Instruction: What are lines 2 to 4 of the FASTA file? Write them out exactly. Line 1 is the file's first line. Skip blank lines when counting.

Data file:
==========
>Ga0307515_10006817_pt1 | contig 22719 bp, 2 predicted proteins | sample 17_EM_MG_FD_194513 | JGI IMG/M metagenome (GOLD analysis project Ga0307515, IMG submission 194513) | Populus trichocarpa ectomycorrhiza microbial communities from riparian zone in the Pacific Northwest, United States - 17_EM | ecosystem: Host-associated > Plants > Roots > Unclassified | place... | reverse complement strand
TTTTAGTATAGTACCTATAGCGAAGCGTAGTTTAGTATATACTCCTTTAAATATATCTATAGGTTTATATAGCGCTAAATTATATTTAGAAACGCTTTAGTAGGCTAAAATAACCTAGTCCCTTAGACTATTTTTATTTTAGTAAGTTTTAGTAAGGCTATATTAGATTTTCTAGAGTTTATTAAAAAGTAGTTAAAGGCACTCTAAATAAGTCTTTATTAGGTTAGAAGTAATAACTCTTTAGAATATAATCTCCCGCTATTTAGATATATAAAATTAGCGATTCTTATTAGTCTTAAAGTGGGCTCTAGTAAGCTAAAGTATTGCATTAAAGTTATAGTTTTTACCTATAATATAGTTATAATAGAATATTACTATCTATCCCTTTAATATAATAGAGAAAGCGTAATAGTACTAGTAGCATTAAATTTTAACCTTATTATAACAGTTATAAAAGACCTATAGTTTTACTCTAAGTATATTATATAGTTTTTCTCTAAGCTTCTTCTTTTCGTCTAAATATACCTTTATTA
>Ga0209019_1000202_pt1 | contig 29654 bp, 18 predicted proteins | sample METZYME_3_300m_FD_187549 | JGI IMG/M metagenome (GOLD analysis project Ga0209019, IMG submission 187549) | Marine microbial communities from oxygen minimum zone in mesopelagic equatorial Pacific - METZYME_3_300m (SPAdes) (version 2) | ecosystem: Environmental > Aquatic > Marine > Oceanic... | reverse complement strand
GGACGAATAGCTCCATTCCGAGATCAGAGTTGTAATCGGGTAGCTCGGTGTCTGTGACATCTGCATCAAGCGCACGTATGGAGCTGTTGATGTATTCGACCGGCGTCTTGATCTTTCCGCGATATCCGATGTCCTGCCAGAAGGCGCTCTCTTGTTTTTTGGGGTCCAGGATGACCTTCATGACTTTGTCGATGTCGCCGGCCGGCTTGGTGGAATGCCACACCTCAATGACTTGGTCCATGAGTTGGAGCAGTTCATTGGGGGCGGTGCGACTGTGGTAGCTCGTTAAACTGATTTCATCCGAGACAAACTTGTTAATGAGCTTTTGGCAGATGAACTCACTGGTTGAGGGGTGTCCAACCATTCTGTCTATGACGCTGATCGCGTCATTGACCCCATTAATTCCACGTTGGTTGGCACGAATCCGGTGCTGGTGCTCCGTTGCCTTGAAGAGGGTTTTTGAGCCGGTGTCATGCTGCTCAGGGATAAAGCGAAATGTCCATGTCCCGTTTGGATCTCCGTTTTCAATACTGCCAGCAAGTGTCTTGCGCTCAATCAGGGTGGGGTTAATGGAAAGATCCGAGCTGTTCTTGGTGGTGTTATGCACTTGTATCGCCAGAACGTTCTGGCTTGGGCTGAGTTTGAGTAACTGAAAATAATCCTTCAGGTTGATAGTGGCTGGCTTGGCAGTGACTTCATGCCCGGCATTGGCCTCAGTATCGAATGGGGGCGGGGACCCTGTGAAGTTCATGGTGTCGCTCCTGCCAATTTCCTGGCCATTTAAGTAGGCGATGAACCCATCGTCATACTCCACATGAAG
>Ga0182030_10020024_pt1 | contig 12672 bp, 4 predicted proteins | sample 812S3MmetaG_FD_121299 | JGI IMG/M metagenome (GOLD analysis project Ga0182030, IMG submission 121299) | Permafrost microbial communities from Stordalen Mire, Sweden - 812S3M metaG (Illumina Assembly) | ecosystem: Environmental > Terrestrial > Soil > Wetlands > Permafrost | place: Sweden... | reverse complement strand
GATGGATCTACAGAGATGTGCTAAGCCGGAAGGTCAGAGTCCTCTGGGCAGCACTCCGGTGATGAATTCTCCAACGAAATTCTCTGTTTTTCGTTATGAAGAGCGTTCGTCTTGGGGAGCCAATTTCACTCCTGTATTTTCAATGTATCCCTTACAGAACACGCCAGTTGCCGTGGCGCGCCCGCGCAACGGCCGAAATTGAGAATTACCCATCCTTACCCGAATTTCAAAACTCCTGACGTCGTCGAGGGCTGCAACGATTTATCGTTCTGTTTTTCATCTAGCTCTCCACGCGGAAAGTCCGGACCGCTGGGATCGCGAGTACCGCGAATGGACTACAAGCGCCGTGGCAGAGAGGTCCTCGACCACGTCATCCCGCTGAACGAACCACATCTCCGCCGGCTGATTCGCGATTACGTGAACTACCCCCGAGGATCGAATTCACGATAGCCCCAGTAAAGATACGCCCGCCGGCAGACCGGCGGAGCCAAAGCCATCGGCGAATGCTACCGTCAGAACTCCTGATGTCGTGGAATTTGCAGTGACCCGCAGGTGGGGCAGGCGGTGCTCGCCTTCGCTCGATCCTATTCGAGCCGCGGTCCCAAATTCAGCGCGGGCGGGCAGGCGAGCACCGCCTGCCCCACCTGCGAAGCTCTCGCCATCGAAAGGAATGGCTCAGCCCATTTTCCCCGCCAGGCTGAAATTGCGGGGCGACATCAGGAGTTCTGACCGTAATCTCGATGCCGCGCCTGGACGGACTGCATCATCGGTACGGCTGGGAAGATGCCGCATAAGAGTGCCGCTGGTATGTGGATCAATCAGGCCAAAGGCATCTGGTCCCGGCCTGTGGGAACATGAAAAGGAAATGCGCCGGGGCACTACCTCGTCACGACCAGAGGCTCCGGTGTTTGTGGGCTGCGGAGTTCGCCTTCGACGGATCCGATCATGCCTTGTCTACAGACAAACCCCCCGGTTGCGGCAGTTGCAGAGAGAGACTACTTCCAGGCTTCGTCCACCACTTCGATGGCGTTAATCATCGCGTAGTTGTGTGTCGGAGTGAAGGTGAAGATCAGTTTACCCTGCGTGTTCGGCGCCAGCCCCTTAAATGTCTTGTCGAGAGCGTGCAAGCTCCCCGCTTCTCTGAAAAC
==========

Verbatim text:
TTTTAGTATAGTACCTATAGCGAAGCGTAGTTTAGTATATACTCCTTTAAATATATCTATAGGTTTATATAGCGCTAAATTATATTTAGAAACGCTTTAGTAGGCTAAAATAACCTAGTCCCTTAGACTATTTTTATTTTAGTAAGTTTTAGTAAGGCTATATTAGATTTTCTAGAGTTTATTAAAAAGTAGTTAAAGGCACTCTAAATAAGTCTTTATTAGGTTAGAAGTAATAACTCTTTAGAATATAATCTCCCGCTATTTAGATATATAAAATTAGCGATTCTTATTAGTCTTAAAGTGGGCTCTAGTAAGCTAAAGTATTGCATTAAAGTTATAGTTTTTACCTATAATATAGTTATAATAGAATATTACTATCTATCCCTTTAATATAATAGAGAAAGCGTAATAGTACTAGTAGCATTAAATTTTAACCTTATTATAACAGTTATAAAAGACCTATAGTTTTACTCTAAGTATATTATATAGTTTTTCTCTAAGCTTCTTCTTTTCGTCTAAATATACCTTTATTA
>Ga0209019_1000202_pt1 | contig 29654 bp, 18 predicted proteins | sample METZYME_3_300m_FD_187549 | JGI IMG/M metagenome (GOLD analysis project Ga0209019, IMG submission 187549) | Marine microbial communities from oxygen minimum zone in mesopelagic equatorial Pacific - METZYME_3_300m (SPAdes) (version 2) | ecosystem: Environmental > Aquatic > Marine > Oceanic... | reverse complement strand
GGACGAATAGCTCCATTCCGAGATCAGAGTTGTAATCGGGTAGCTCGGTGTCTGTGACATCTGCATCAAGCGCACGTATGGAGCTGTTGATGTATTCGACCGGCGTCTTGATCTTTCCGCGATATCCGATGTCCTGCCAGAAGGCGCTCTCTTGTTTTTTGGGGTCCAGGATGACCTTCATGACTTTGTCGATGTCGCCGGCCGGCTTGGTGGAATGCCACACCTCAATGACTTGGTCCATGAGTTGGAGCAGTTCATTGGGGGCGGTGCGACTGTGGTAGCTCGTTAAACTGATTTCATCCGAGACAAACTTGTTAATGAGCTTTTGGCAGATGAACTCACTGGTTGAGGGGTGTCCAACCATTCTGTCTATGACGCTGATCGCGTCATTGACCCCATTAATTCCACGTTGGTTGGCACGAATCCGGTGCTGGTGCTCCGTTGCCTTGAAGAGGGTTTTTGAGCCGGTGTCATGCTGCTCAGGGATAAAGCGAAATGTCCATGTCCCGTTTGGATCTCCGTTTTCAATACTGCCAGCAAGTGTCTTGCGCTCAATCAGGGTGGGGTTAATGGAAAGATCCGAGCTGTTCTTGGTGGTGTTATGCACTTGTATCGCCAGAACGTTCTGGCTTGGGCTGAGTTTGAGTAACTGAAAATAATCCTTCAGGTTGATAGTGGCTGGCTTGGCAGTGACTTCATGCCCGGCATTGGCCTCAGTATCGAATGGGGGCGGGGACCCTGTGAAGTTCATGGTGTCGCTCCTGCCAATTTCCTGGCCATTTAAGTAGGCGATGAACCCATCGTCATACTCCACATGAAG